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Mongul, the abominable lord of the gladiator deathstar Warworld, has battled Superman in three different incarnations. The flaxen-skinned, red-eyed, half-ton titan premiered in DC Comics Presents #27 (1980), by writer Len Wein and artist Jim Starlin. Mongul wastes no time in revealing his ruthlessness, pledging on page two to kill Superman's friends unless the hero recovers a key that will allow the villain to regain control of his synthetic planet. After skirmishing with the key's guardian—Martian Manhunter—Superman brawls with Mongul, whose superhuman strength makes him a worthy adversary for the Man of Steel. Writer/artist Jerry Ordway introduced an allnew Mongul in The Adventures of Superman #454 (1989), in which the spacefaring Superman was coerced into Warworld's battle-to-the-death arena, purely for Mongul's amusement. The resolute but compassionate Man of Steel inspired Warworld's combatants to depose their enslaver. Mongul later migrated to Earth, wiping out Coast City and its millions of inhabitants in a malevolent mission of recreating Warworld. Mongul eventually met his demise at the hands of the demon Neron, who slaughtered him when he declined Neron's offer of power augmentation—at the cost of his soul. Mongul's son—also named Mongul—first surfaced in Superman vol. 2 #151 (1999), imploring the Man of Steel's aid in vanquishing their common foe Imperiex. The deceitful Mongul “Junior” soon betrayed Superman, but the hero defeated him; Mongul II was later killed in an attempt to free the Superman-slayer Doomsday. The Man of Steel's problems with this warrior family are far from over: Mongul II's rancorous sister Mongal has sworn to avenge her father's honor, and Mongul returned from the dead in Infinite Crisis #1 (2005), although whether this Mogul is the father or the son is unclear. The most celebrated of Mongul's appearances was in Alan Moore and Dave Gibbons' “For the Man Who Has Everything” in Superman Annual #11 (1985), in which he attacked the hero with an otherworldly plant that cocooned Superman in a nurturing dream state. The story was adapted into an episode of the animated series Justice League Unlimited (2004–present). Mongul was voiced by actor Eric Roberts, who also played the villain a few years earlier on the cartoon series Superman (1996–2000).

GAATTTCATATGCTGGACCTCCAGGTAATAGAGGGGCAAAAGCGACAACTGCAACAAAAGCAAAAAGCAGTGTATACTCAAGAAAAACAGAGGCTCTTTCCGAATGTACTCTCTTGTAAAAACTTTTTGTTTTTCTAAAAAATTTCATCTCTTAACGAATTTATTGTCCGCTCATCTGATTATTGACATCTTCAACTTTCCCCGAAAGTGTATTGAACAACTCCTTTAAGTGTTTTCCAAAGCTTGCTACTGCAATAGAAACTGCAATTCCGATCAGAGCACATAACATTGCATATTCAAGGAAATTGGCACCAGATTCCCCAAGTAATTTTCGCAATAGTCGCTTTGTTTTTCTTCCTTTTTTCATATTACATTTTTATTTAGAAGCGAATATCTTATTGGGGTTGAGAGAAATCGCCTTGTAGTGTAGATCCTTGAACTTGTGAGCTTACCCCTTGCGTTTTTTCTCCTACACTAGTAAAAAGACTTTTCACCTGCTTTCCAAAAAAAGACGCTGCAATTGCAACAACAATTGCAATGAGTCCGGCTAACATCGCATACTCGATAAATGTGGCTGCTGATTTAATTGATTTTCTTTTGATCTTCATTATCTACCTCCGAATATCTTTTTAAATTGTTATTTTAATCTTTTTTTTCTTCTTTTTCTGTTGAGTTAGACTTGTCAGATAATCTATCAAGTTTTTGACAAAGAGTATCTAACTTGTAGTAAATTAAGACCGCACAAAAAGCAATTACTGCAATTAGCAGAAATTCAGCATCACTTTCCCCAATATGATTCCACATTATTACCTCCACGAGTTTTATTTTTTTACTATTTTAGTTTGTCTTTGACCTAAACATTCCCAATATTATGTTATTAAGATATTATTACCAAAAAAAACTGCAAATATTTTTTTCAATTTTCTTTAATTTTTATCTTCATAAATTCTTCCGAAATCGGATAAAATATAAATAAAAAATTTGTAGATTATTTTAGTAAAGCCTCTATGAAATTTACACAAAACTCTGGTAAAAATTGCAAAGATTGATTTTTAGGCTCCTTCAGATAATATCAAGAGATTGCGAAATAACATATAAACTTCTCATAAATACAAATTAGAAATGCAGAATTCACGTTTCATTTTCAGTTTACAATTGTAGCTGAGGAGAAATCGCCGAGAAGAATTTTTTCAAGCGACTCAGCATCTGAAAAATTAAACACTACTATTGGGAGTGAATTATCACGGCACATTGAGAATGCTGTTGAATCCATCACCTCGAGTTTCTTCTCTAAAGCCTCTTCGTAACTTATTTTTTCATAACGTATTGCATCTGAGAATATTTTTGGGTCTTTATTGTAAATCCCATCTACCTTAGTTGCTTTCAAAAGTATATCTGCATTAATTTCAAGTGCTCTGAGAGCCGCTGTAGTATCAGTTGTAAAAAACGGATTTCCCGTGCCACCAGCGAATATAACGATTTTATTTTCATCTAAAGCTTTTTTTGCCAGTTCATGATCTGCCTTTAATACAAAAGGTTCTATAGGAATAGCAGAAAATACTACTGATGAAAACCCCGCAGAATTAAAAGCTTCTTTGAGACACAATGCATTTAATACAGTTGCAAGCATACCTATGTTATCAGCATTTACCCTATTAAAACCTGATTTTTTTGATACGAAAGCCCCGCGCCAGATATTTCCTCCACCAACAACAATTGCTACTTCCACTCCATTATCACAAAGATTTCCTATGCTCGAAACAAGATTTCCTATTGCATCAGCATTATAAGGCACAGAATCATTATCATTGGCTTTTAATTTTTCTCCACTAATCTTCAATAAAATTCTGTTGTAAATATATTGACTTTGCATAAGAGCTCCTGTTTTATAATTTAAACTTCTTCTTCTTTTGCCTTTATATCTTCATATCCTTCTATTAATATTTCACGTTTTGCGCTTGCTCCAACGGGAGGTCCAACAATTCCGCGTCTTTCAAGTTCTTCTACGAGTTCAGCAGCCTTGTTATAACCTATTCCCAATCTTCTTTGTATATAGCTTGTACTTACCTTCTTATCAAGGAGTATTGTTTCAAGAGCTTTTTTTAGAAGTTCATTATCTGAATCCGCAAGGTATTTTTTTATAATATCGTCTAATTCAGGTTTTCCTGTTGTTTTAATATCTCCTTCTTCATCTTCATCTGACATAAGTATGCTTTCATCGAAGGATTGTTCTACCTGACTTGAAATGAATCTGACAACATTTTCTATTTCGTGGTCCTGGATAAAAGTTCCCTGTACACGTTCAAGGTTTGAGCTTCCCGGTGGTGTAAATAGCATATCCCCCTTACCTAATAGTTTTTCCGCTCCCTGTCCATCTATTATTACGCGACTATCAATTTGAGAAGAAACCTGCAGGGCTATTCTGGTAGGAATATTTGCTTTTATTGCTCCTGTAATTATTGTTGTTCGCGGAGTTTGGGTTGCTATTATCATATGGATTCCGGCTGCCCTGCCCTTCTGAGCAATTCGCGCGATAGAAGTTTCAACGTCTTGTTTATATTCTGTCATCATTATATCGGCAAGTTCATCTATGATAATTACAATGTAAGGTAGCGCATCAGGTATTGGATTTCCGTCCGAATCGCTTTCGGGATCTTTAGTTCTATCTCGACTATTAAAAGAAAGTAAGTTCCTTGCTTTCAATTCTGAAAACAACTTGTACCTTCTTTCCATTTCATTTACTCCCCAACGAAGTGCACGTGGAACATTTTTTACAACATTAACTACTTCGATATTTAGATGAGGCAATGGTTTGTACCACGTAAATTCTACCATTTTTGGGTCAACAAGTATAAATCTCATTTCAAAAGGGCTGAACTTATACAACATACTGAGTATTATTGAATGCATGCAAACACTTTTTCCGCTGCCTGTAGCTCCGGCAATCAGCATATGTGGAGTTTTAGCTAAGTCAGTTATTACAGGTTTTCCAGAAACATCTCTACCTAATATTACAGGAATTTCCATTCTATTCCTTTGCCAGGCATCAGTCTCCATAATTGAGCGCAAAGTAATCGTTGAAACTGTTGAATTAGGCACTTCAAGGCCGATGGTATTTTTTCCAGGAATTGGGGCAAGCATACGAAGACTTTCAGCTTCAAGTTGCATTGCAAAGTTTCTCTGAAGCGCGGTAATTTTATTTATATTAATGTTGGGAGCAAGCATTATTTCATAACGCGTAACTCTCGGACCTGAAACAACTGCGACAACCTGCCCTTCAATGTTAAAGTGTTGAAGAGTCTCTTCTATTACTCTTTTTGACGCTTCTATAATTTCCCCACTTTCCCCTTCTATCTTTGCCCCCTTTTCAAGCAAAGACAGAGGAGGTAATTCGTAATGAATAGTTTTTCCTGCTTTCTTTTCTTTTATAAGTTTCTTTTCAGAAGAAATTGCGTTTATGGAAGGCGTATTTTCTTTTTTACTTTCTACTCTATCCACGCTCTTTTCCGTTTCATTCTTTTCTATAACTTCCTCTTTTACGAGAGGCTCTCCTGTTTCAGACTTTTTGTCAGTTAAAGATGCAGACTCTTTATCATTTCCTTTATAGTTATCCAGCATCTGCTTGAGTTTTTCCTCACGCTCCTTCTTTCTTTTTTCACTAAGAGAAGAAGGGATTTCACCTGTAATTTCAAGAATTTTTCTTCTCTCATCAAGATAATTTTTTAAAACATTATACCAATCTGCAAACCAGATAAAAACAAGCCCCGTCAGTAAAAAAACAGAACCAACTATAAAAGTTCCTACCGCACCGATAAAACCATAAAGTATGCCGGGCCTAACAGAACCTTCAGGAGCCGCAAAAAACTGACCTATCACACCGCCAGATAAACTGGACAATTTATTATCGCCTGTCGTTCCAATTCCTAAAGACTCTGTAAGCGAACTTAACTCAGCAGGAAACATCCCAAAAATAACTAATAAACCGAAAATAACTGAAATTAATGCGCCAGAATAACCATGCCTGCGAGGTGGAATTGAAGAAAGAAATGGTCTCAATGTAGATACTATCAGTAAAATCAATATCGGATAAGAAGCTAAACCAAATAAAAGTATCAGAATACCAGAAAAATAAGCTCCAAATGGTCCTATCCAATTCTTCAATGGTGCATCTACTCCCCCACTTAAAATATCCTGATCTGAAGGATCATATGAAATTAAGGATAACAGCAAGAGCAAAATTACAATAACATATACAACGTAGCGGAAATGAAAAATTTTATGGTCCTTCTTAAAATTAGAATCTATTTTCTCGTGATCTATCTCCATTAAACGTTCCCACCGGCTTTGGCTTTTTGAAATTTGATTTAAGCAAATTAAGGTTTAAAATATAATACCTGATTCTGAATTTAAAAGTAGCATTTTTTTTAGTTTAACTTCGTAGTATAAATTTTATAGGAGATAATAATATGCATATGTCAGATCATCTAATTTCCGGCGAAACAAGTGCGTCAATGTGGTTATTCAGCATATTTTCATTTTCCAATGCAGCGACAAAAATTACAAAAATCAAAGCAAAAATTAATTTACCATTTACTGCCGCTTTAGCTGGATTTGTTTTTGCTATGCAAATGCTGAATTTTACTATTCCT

The Supervillain Book: The Evil Side of Comics and Hollywood © 2006 Visible Ink Press®. All rights reserved.